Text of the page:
Broadway Goes to War: American Theater During World War II

Univ. Pr. of Kentucky. Jun. 2021. 300p. ISBN 9780813180946. $35. THEATER
In this scholarly reminder of the impact of live theater, McLaughlin and Parry, both English professors at Illinois State University, explore how early 20th-century New York stages tackled the political and social ramifications of the emerging threats from Germany and Japan far earlier, and more keenly, than Hollywood. Anti-Nazi plays premiered as early as 1933—six years before Germany invaded Poland—and once the war began, a key difference emerged between theater and film: where film could believably depict ground and air battles, stage plays could not. The most successful plays, therefore, focused on how those on the home front were affected by the economic and social upheavals brought about by the war. Intriguingly, plays produced near the end of the war examined how returning soldiers might recover from physical and psychological wounds, and how prejudices against returning Black and Jewish American soldiers might continue to permeate society. The plights of Japanese Americans, and Asian Americans broadly, and any possible theatrical representations of their experiences are not addressed in this book. In an example of American myth-making, State of the Union, a play depicting postwar unity, won the Pulitzer Prize in 1946.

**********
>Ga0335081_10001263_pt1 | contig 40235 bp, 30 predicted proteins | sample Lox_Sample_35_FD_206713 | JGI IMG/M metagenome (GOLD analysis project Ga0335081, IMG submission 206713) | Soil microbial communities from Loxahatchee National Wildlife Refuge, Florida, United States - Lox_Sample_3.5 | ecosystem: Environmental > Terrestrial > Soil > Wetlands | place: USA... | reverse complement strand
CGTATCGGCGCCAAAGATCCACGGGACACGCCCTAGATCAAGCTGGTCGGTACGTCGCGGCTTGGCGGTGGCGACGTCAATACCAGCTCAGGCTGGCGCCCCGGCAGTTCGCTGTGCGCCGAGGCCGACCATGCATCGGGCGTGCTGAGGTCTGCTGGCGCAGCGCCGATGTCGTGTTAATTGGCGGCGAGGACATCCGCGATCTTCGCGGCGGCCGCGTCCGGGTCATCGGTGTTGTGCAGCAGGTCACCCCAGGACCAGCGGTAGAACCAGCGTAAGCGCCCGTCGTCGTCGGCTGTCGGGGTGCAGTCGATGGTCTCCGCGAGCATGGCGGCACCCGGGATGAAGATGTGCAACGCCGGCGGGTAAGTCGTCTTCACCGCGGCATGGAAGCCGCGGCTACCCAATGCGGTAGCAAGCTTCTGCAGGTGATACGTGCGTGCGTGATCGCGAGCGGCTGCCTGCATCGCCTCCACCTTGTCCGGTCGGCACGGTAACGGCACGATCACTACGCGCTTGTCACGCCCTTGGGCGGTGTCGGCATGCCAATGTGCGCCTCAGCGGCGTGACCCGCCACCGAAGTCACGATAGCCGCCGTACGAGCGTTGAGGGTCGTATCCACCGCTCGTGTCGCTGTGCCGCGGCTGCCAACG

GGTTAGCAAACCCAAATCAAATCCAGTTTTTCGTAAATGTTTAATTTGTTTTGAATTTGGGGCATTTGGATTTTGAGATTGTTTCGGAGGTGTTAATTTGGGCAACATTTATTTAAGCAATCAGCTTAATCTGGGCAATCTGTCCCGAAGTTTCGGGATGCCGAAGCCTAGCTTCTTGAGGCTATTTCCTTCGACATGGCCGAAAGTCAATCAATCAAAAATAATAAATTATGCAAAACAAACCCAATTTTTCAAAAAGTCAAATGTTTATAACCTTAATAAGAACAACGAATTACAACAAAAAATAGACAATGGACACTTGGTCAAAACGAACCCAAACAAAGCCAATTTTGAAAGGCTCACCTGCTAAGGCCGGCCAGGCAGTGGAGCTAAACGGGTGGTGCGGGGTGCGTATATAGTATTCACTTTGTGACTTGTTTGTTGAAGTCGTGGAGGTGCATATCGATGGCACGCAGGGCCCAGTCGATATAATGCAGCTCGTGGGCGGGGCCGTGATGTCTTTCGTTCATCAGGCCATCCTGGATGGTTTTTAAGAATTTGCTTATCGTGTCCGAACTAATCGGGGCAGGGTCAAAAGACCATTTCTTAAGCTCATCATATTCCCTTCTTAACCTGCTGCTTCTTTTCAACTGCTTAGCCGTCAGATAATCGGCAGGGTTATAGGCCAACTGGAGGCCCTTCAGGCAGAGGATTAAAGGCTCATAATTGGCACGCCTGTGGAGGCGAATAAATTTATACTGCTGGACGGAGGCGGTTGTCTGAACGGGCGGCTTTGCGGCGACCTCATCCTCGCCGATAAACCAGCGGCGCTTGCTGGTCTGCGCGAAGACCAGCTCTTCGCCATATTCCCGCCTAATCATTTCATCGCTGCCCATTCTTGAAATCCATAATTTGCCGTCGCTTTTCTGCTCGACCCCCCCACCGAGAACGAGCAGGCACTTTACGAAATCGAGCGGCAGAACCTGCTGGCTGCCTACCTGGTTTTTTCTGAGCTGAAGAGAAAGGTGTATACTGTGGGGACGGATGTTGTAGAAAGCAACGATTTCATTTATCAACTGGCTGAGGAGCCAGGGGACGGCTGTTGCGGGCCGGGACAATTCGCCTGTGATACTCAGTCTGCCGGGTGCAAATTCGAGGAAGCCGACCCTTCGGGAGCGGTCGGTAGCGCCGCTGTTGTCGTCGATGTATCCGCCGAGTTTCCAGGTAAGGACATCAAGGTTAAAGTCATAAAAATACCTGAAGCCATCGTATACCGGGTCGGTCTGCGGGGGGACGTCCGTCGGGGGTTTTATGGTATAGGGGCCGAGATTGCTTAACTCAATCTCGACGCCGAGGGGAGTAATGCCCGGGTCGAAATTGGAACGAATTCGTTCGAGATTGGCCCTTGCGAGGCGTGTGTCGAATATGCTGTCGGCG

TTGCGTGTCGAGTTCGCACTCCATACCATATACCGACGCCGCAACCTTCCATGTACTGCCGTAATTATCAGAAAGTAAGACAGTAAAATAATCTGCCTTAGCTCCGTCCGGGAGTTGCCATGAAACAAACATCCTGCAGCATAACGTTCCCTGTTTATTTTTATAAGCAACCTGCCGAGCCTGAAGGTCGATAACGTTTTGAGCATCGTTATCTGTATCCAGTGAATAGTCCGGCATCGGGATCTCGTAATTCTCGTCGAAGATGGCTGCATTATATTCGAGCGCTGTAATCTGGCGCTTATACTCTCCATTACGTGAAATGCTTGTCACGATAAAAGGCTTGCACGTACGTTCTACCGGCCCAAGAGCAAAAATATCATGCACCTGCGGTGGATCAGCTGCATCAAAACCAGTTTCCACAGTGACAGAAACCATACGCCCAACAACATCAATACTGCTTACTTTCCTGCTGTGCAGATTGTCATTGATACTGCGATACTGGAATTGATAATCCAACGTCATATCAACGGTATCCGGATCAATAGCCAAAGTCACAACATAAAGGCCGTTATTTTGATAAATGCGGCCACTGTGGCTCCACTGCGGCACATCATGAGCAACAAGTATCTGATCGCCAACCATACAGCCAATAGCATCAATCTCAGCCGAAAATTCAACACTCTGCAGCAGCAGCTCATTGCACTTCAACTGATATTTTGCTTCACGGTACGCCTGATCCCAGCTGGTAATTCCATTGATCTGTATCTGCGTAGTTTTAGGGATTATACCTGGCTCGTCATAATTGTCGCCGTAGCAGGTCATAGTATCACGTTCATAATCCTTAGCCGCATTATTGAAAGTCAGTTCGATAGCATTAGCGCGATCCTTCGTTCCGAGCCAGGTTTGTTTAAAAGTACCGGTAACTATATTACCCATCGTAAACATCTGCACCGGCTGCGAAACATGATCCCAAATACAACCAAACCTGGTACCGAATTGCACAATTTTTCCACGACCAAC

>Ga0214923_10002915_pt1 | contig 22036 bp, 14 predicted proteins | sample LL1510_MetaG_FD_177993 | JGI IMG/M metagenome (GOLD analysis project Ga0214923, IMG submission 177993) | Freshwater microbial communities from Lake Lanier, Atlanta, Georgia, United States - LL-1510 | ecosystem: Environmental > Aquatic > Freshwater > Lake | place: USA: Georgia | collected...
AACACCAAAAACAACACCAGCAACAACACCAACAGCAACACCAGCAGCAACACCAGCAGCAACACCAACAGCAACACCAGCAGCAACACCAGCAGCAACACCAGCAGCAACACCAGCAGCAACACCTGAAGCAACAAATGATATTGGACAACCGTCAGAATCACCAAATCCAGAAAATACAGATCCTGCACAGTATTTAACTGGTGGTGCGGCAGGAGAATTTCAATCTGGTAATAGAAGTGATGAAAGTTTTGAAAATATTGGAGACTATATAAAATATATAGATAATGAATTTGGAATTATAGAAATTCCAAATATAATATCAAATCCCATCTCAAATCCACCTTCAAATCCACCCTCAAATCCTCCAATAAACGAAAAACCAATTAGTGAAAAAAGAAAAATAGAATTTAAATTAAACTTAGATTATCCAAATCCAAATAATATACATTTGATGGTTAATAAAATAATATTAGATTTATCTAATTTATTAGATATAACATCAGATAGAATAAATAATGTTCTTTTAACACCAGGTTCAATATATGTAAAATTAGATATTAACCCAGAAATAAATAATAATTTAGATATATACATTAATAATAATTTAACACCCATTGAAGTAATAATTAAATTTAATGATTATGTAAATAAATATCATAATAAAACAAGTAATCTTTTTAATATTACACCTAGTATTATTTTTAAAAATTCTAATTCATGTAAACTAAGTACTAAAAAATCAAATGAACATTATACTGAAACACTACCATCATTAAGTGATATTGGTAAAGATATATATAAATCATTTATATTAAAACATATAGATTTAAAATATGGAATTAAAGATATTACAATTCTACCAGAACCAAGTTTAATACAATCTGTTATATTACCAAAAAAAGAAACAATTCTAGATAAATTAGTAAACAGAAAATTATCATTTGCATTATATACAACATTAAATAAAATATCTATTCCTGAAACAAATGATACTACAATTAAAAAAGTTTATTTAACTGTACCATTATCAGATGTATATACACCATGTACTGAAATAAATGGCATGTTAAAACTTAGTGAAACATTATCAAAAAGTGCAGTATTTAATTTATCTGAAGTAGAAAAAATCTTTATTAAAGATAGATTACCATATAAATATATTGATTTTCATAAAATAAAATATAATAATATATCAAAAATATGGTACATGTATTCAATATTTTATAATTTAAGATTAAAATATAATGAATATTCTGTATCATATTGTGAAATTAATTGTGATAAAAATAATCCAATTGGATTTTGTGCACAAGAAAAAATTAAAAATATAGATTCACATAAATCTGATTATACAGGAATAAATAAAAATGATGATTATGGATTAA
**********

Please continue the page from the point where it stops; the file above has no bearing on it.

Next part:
VERDICT An engaging, thorough, slightly academic work about an overlooked period of American drama, perhaps best reserved for theater historians and course-specific studies.
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